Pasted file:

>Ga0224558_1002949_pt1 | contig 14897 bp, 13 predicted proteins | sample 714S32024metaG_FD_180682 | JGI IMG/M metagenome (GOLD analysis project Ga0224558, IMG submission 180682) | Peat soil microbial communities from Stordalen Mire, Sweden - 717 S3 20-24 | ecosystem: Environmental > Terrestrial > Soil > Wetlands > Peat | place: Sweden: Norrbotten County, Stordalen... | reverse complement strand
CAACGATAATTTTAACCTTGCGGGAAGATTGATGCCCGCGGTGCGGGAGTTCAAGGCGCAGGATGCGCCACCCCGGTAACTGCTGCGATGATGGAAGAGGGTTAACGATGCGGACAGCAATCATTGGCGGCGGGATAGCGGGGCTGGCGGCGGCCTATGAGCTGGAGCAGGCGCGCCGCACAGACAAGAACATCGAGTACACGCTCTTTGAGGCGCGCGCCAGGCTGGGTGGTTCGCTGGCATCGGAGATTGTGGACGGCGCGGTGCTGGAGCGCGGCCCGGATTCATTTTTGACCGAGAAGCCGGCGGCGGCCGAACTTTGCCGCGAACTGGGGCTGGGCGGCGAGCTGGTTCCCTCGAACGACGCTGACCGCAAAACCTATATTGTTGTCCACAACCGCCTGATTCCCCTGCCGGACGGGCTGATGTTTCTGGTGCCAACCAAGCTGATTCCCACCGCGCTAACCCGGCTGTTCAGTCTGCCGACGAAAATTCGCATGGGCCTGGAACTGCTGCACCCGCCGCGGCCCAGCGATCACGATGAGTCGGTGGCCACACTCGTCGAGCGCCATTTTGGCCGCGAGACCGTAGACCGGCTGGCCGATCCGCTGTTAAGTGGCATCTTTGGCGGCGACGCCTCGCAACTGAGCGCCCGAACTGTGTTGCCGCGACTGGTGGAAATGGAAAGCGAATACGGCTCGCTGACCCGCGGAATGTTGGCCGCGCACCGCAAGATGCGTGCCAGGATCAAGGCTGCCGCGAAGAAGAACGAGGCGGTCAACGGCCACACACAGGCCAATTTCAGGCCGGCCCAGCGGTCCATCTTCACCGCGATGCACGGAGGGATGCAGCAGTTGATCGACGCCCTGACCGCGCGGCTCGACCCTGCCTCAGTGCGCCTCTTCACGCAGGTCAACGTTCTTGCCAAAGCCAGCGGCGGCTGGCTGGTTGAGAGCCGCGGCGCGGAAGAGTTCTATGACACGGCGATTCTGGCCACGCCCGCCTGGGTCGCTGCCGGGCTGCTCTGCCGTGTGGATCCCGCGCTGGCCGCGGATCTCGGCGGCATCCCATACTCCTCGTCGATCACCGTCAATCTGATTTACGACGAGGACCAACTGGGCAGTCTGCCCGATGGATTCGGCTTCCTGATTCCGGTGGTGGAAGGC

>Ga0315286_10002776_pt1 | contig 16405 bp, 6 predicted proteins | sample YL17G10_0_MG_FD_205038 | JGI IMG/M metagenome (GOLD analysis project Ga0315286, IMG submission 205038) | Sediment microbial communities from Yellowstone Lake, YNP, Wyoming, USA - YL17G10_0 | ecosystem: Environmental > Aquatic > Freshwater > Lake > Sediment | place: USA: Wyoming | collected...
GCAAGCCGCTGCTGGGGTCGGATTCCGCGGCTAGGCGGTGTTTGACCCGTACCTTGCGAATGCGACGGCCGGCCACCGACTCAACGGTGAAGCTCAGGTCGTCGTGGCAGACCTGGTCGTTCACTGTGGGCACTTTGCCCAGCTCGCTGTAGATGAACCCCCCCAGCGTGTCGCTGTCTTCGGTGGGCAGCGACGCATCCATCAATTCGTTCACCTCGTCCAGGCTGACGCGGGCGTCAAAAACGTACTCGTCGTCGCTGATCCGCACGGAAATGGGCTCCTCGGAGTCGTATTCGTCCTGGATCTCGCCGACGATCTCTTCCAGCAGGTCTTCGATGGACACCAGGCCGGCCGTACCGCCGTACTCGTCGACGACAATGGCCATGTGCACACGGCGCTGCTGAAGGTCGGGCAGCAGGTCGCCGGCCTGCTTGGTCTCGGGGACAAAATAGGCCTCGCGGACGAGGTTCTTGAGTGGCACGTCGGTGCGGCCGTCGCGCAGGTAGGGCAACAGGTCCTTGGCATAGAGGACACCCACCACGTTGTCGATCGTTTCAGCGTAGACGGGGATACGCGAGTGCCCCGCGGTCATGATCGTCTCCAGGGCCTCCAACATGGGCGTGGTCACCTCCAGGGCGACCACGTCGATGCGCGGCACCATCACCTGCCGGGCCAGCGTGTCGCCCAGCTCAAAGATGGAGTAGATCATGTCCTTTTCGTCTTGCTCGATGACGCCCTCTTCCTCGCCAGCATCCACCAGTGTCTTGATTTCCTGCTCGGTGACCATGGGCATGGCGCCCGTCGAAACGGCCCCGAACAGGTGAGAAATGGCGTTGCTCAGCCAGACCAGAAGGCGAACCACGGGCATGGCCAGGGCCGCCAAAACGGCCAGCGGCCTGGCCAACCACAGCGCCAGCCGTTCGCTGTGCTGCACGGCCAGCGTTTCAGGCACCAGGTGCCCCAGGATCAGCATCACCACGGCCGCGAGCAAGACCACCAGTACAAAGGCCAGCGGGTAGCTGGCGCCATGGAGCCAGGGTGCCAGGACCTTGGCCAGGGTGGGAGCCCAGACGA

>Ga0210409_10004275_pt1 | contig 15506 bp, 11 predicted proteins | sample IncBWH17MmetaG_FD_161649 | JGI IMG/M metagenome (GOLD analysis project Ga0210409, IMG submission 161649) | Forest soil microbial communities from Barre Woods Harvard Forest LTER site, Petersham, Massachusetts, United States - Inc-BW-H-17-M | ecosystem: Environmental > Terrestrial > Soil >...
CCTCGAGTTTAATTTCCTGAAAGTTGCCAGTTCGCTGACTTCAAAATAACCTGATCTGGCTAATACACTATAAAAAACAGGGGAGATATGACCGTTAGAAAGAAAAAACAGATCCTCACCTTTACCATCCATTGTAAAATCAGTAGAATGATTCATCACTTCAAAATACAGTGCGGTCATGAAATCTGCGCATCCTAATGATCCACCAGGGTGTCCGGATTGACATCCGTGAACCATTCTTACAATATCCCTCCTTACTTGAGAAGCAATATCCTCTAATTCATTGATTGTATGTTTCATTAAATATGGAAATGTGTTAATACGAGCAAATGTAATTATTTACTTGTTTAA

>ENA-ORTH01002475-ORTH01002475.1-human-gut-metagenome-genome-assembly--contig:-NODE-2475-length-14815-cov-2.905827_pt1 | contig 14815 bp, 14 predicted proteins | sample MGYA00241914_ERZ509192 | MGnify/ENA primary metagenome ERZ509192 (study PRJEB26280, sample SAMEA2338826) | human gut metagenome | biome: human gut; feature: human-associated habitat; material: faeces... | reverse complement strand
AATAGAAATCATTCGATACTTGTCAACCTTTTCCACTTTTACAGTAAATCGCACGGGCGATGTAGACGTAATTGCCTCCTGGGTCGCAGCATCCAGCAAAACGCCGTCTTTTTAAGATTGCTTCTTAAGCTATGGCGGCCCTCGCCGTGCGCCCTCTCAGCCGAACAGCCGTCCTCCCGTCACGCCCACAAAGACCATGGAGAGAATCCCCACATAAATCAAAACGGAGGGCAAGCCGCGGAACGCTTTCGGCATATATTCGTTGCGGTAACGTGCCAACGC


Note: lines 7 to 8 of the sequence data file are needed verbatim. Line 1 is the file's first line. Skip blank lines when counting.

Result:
>ENA-ORTH01002475-ORTH01002475.1-human-gut-metagenome-genome-assembly--contig:-NODE-2475-length-14815-cov-2.905827_pt1 | contig 14815 bp, 14 predicted proteins | sample MGYA00241914_ERZ509192 | MGnify/ENA primary metagenome ERZ509192 (study PRJEB26280, sample SAMEA2338826) | human gut metagenome | biome: human gut; feature: human-associated habitat; material: faeces... | reverse complement strand
AATAGAAATCATTCGATACTTGTCAACCTTTTCCACTTTTACAGTAAATCGCACGGGCGATGTAGACGTAATTGCCTCCTGGGTCGCAGCATCCAGCAAAACGCCGTCTTTTTAAGATTGCTTCTTAAGCTATGGCGGCCCTCGCCGTGCGCCCTCTCAGCCGAACAGCCGTCCTCCCGTCACGCCCACAAAGACCATGGAGAGAATCCCCACATAAATCAAAACGGAGGGCAAGCCGCGGAACGCTTTCGGCATATATTCGTTGCGGTAACGTGCCAACGC